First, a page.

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The preparation of junior athletes for the combined events
By Peter Jeřábek
The highest level of movement accuracy is necessary for
developing technique. Of all of the disciplines in athletics, the combined
events place the highest demands on the athlete's physical, psychological and
technical abilities. Through the development of correct movement habits from the
very beginning of training is of great importance to all sports and all athletic
disciplines, it is probably most important for combined event athletes. In this
article, the author discusses movement training for pre-teen and teen age
athletes with the view of laying a good neuro-muscular foundation for the later
development of technique in running, jumping and throwing events. He provides
guidance for properly focusing the activities of younger athletes and extensive
lists of exercises and drills for teenagers. This article is adapted from a
presentation given at the High Level Coaching Seminar 'Combined Events' (Prague,
Czech Republic - 27-30 September 2002).
This paper addresses features of the initial training phases for young athletes in relation to preparation for the combined events. Its three sections contain:
Background information on the characteristics of the combined events and the demands placed on the athlete.
Information on the preparation of children, key movements of drills to develop basic athletic skills, and examples of exercises for the 8 to 12 year old age group.
Information on developing movement competence in teenage athletes (14 to 18 years old) including a brief list of exercises, which may be used in the training of combined events athletics.
Event characteristics and performance structure of
the combined events
The combined events include all groups of athletic events - running, jumping, throwing and shot putting - and, therefore, are the most all-round, all-encompassing and apparently the most difficult events. They place high demands on the development of the athlete's physical and psychological abilities. The form of these demands can be grouped as follows:
1. Level of bio-motor development
This is expressed in the following forms:
Speed: reaction speed (start reaction), cyclic movements (running], non-cyclic movements (jumps, throws, shot-putting).
Strength: the basic precondition to make any movement. A high level of explosive power abilities, which are the basis for cyclic and non-cyclic velocity, is desirable.
Endurance: necessary for the ability to resist fatigue and give a maximum performance and the ability to withstand a workload for a relatively long period of time.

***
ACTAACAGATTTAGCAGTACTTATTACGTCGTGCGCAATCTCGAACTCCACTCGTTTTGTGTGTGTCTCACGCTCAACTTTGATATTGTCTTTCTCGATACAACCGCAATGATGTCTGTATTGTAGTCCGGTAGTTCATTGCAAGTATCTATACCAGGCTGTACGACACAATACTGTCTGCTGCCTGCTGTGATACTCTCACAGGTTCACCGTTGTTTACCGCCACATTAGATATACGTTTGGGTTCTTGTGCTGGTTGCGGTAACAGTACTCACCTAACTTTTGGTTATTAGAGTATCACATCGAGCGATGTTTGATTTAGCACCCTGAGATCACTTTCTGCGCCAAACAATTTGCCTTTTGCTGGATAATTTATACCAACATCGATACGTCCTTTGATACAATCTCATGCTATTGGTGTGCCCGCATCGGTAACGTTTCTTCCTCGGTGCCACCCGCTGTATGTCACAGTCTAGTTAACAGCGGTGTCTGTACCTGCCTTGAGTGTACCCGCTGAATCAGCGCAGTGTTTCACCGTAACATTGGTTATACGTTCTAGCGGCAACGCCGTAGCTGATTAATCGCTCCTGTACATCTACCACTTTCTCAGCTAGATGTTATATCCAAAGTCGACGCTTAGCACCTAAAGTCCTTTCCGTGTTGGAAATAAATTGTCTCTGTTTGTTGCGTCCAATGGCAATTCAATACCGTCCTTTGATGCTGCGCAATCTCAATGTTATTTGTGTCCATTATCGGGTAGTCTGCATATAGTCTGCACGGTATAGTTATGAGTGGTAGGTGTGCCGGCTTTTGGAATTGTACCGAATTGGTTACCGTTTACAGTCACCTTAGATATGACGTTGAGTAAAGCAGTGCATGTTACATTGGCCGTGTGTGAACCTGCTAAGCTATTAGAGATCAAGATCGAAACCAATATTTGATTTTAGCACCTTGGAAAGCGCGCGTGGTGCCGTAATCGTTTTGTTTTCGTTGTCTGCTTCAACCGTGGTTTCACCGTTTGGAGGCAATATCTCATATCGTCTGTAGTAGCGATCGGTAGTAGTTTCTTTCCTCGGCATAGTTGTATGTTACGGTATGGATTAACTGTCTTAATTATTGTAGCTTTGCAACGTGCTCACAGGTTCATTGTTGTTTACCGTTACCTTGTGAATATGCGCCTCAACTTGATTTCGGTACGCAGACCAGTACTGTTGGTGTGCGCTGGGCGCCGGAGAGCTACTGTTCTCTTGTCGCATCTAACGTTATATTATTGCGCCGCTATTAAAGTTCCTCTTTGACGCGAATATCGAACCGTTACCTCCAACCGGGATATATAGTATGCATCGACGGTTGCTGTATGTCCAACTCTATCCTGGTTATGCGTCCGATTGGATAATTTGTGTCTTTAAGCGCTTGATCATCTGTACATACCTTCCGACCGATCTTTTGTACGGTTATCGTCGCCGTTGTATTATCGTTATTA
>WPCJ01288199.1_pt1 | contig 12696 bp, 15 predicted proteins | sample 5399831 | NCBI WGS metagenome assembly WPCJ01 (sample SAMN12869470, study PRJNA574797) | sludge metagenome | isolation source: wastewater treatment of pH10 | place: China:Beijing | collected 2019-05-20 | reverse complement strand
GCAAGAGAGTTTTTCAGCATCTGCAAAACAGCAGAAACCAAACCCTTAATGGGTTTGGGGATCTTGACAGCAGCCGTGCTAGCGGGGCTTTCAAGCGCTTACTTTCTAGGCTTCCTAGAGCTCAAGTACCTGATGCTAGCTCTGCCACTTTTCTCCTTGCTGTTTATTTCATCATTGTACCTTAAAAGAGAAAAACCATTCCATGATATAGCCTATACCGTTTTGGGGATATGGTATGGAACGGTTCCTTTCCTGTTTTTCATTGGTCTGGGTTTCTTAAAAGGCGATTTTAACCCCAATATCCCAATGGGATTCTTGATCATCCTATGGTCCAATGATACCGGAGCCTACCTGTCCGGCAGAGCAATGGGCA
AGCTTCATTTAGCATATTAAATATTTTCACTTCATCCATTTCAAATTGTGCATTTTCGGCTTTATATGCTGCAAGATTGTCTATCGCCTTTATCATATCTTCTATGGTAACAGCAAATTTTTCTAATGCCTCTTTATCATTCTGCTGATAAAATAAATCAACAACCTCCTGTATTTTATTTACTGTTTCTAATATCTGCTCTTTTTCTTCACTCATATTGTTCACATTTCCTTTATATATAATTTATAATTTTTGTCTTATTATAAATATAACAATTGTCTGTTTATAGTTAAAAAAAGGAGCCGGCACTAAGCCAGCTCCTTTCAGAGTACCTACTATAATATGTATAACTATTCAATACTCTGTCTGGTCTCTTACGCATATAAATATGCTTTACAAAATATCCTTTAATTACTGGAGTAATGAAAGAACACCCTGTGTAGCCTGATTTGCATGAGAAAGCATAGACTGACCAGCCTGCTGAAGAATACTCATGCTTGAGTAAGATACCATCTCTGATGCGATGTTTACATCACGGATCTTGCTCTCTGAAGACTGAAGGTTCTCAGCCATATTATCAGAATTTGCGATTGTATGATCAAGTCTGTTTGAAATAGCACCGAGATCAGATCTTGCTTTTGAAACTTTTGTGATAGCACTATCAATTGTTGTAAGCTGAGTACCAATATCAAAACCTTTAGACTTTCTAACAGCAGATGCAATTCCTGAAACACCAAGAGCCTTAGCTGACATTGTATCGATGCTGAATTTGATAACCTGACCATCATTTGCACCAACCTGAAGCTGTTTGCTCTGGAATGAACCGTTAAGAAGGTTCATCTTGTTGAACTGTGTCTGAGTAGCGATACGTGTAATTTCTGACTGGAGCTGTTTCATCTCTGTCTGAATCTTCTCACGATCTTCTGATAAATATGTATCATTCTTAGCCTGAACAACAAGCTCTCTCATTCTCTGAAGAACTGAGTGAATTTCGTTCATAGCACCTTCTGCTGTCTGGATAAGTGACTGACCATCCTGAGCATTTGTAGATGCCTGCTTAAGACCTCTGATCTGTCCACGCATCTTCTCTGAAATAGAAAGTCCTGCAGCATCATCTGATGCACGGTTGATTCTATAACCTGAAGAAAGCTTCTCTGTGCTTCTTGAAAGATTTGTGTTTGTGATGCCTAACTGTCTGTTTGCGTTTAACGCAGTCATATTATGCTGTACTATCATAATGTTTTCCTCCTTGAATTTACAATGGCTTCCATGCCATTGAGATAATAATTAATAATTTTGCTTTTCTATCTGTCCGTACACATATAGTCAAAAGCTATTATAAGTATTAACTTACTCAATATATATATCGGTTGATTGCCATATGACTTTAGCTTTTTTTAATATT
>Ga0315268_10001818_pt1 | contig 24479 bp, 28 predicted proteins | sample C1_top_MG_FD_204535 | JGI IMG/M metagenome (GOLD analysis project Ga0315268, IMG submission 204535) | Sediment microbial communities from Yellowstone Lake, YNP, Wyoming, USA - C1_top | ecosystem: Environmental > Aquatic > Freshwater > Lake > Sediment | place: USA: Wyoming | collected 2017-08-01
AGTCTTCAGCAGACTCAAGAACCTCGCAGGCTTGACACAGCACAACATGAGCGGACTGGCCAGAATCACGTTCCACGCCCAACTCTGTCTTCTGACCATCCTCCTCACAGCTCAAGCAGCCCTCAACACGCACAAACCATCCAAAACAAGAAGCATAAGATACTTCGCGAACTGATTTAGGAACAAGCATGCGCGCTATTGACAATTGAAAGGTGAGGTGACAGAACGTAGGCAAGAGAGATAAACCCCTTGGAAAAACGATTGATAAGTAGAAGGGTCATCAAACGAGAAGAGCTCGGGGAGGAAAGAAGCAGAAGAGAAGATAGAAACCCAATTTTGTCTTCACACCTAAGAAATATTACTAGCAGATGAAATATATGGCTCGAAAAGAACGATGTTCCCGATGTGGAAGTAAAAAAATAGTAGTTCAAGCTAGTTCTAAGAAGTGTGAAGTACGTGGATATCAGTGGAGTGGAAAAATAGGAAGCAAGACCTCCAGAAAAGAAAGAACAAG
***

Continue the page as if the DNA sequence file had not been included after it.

Agility and suppleness: these have a major impact on the level to which technique can be developed and thus may limit the athlete's technique in some events (e.g. hurdles, pole vault), which implies performance limits
Level of combined events technique
It is desirable that the athlete develops correct movement habits from the very beginning (although they may not necessarily involve the learning of individual event techniques) as this may help him/her absorb rational technique later on. It is always very difficult and time-consuming to retrain bad movement stereotypes.
3. Psychological quality
Psychological strength is a basic precondition for successful management of the high training load and demanding competition situations faced by combined event athletes. A good level of perception and motor skills, to master all the required techniques, as well as intellectual and social abilities are also highly desirable.
Some of the disciplines within the combined events may be more suited than others to the abilities of a given athlete. The training strategy and content must take this into account.
A comprehensive and complex approach to combined events is the main principle on which the training must be built. Training for combined events cannot be just the sum of training means used in individual events. Concentrated training of one of the events may be a restricting factor for the other events (e.g. 1500m versus the sprint events). At the same time, the right load strategy may result in positive effects for several events (e.g. long jump - pole vault - hurdles). The training for the combined events will always involve compromise, between the development of apparently opposite movement skills and in how much time should be devoted to each of the individual disciplines. To complicate matters, these decisions must take into account the qualities, strengths and weaknesses of each individual athlete, so there is no universal scheme that can be applied.